LEADING CULTURE DESTINATIONS:
Lisa Hilton is nothing short of a creative wunderkind. She is a widely published critical writer (Vogue, THe SpectaTOR, The Literary Review, AMONG MANY OTHER TITLES), and SHE ALSO livES a double life as AN author and librettist. LISA is the librettist of the opera Love Hurts, composed by Nicola Moro. It was first performed at the Teatro Piccolo Milano and Symphony Space New York City in 2016 in collaboration with the Center for Contemporary Opera. In her other life, under the pen-name L.S. Hilton, she is also the author of psychological thriller MAESTRA, published in 2016 by Bonnier Zaffre and 43 publishers worldwide, and DOMINA, published in 2017. The trilogy's much anticipated final novel ULTIMA will be published later this year. As a resident of Venice, she is an artist who lives in nothing less than a floating museum. Here, the 2018 LCD Select Jury member shares her passion for community-focused artistic discourse, and tells us why in her heart she longs to dance in one of history's most romantic ballets.
If there was one piece of art you could feature in, which one would it be and why?
One of the most extraordinary things I have seen in the past few years is the ballet “Casanova” by Kenneth Tindall and Ian Kelly. This exquisitely beautiful production functions like a Renaissance masque, with each element – choreography, costumes, sound - interlocking to produce an intoxicating visual and sensual experience. The energy and intensity of the pas de deux are breathtaking, reminding us that physicality is where the unsayable can be said. If I could, I would dance the role of Casanova’s lover, the nun “MM”.
How do you believe museums will impact future cities?
Living in Venice has radically altered my perception of the boundaries of the museum. The city is a museum in its entirety, but the use of public spaces for the Biennale pavilions render the conventional architectural boundaries of cultural space both more fluid and more amorphous. Museums can be lived arena, they don’t have to be contained within discrete walls. Rather than locking artworks away, museums can become expansive, weaving their collections into the communities which house them.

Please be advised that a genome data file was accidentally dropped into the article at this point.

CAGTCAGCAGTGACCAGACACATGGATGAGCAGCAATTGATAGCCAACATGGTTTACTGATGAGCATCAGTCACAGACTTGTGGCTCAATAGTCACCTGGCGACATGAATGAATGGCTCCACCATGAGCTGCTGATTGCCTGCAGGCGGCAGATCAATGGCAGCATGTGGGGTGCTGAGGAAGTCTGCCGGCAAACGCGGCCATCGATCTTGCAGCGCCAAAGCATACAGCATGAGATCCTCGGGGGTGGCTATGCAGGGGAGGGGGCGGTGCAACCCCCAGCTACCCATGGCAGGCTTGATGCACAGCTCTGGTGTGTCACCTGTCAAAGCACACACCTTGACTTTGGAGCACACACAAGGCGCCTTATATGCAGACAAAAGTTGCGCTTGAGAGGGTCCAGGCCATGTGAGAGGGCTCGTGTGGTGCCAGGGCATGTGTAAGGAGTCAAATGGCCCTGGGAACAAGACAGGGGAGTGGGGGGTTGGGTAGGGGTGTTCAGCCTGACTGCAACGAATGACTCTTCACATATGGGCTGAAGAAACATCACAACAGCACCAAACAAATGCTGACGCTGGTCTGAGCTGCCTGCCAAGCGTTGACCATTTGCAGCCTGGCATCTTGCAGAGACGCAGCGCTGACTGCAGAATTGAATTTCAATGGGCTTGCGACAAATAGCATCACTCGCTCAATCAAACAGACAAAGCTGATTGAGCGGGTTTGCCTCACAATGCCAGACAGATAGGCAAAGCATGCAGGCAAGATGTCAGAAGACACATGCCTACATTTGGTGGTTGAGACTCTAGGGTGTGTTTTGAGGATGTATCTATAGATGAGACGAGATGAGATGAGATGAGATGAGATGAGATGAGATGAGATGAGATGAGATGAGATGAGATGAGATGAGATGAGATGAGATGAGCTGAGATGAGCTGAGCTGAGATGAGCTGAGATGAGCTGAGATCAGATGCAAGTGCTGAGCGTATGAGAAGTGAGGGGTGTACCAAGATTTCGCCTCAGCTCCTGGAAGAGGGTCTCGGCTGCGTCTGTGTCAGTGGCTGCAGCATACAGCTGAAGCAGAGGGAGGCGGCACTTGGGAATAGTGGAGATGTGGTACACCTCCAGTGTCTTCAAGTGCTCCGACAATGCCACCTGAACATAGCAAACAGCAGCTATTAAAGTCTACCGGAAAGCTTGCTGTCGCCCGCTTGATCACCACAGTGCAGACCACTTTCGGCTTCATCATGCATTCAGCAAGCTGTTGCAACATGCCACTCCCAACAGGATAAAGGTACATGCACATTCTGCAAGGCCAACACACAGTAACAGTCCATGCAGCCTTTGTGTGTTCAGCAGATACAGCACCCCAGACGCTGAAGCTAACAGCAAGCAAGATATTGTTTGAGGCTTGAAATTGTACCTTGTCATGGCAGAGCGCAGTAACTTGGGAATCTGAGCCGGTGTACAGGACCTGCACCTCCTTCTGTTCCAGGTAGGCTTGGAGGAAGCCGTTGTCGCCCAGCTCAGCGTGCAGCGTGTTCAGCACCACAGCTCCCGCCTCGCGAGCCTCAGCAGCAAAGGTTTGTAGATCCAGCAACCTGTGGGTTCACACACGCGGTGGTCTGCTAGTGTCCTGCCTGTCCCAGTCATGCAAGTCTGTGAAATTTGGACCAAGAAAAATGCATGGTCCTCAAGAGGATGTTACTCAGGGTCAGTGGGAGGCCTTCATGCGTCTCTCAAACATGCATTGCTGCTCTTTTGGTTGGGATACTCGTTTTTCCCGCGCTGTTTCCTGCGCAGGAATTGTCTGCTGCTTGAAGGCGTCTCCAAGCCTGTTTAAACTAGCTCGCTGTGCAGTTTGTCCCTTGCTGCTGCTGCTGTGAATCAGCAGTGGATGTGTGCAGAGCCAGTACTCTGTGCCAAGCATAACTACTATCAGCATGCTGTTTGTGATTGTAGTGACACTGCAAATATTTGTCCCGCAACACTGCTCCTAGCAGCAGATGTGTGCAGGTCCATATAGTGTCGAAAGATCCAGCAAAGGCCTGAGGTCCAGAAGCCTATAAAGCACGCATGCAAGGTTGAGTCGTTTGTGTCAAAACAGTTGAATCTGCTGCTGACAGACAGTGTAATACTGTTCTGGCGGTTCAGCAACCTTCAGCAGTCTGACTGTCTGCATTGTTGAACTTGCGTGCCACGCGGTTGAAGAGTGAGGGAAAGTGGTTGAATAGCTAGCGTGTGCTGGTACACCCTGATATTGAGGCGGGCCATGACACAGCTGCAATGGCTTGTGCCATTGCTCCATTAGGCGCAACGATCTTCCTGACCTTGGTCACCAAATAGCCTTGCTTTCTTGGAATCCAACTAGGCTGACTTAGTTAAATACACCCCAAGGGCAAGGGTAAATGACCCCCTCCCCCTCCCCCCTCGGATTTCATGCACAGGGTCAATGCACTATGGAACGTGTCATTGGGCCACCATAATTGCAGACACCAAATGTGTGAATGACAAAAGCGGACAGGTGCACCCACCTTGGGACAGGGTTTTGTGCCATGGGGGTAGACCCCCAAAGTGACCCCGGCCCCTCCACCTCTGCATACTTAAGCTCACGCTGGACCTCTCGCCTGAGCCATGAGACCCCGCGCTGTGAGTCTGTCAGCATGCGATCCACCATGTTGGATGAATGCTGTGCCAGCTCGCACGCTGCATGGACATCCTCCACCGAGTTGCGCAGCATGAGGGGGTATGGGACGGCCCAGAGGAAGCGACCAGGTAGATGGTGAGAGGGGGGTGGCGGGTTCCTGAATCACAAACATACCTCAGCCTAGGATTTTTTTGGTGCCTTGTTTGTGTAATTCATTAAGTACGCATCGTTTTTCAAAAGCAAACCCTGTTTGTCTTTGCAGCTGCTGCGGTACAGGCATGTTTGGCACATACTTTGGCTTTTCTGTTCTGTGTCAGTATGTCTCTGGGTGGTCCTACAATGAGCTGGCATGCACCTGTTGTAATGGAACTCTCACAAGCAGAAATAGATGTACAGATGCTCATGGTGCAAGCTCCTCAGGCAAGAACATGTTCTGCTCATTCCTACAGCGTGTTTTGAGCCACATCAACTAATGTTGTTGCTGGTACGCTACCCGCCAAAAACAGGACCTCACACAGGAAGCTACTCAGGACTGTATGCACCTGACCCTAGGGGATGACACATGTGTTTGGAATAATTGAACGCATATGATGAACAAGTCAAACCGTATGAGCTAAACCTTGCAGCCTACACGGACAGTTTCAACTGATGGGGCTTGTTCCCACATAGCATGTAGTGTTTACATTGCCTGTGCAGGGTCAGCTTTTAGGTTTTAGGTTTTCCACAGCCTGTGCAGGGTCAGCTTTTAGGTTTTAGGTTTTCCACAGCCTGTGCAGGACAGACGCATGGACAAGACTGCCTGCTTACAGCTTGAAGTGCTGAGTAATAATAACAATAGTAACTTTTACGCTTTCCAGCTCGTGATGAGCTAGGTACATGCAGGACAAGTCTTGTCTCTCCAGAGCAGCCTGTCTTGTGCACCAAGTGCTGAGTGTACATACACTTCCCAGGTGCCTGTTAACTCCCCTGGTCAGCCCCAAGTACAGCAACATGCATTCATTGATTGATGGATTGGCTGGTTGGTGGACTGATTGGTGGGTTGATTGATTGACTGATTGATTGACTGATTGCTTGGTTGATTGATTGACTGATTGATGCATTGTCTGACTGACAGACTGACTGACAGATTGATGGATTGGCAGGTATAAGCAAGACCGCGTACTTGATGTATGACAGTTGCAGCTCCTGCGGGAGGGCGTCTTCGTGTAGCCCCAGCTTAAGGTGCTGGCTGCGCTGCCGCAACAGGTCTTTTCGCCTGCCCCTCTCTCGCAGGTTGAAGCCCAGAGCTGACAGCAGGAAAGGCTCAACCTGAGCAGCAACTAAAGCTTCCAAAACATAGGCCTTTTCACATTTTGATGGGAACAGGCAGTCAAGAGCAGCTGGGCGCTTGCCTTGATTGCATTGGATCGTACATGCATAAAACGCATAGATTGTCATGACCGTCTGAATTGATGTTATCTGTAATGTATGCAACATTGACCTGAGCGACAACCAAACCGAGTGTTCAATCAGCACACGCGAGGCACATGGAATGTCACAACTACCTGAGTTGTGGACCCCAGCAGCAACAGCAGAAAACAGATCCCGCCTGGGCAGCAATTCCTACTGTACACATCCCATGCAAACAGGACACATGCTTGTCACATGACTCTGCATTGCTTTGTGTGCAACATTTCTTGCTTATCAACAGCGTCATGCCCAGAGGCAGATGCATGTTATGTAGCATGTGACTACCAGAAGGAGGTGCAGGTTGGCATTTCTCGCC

What is your favourite cultural destination?
Tblisi in Georgia and Lvov in Ukraine are both so exciting right now - cities slightly outside of the mainstream of cultural exchange which have benefited from that exclusion to produce hugely energetic art scenes. I also love a tiny museum in rural France, at Les Arques in the Midi-Pyrenees dedicated to Osip Zadkine, the Russian sculptor. His Pieta in wood is the most heartbreaking rendering of the subject I have ever seen.
Who do you think are the cultural innovators of tomorrow?
I greatly admire James Bradburne, formerly curator of the Palazzo Strozzi in Firenze and now director of the Pinacoteca di Brera in Milano. I worked with him on the controversial “Attorno a Caravaggio” show there last year. He conceives of the museum as our passport to the future, and has entirely reinvented the Brera, reinstating its centrality to the life of Italy’s most dynamic city. .
WHAT DO YOU THINK IS THE PURPOSE OF ART, OR A GREAT CULTURAL DESTINATION?
By investigating what we find moving or beautiful, we can take a more rigorous approach to that which we value. Art has become both politicised and commercialised, yet it remains crucial to our conceptions of ourselves, our communities, our civilisation. And right now there’s a sense that populist politics and financial uncertainty are besieging the very concept of civilisation itself, which renders cultural destinations where people can come together to communicate, explore, challenge and debate more important than ever.
WHAT ARE YOU UP TO AT THE MOMENT AND WHERE CAN WE FIND IT?
At the moment I’m working on a new book about the English playwright and architect Vanbrugh - investigating the ways in which baroque architecture challenges our present rather narrow definitions of cultural appropriation. The research will take me to Blenheim palace in Oxfordshire, Paris and New Delhi. Next year, the Mint Collective (a group of young artists based in Marrakech) will be making an off-schedule pavilion in my garden in Venice, combining works on paper with light installations - we’ve just started so I’m curious as to how it will turn out!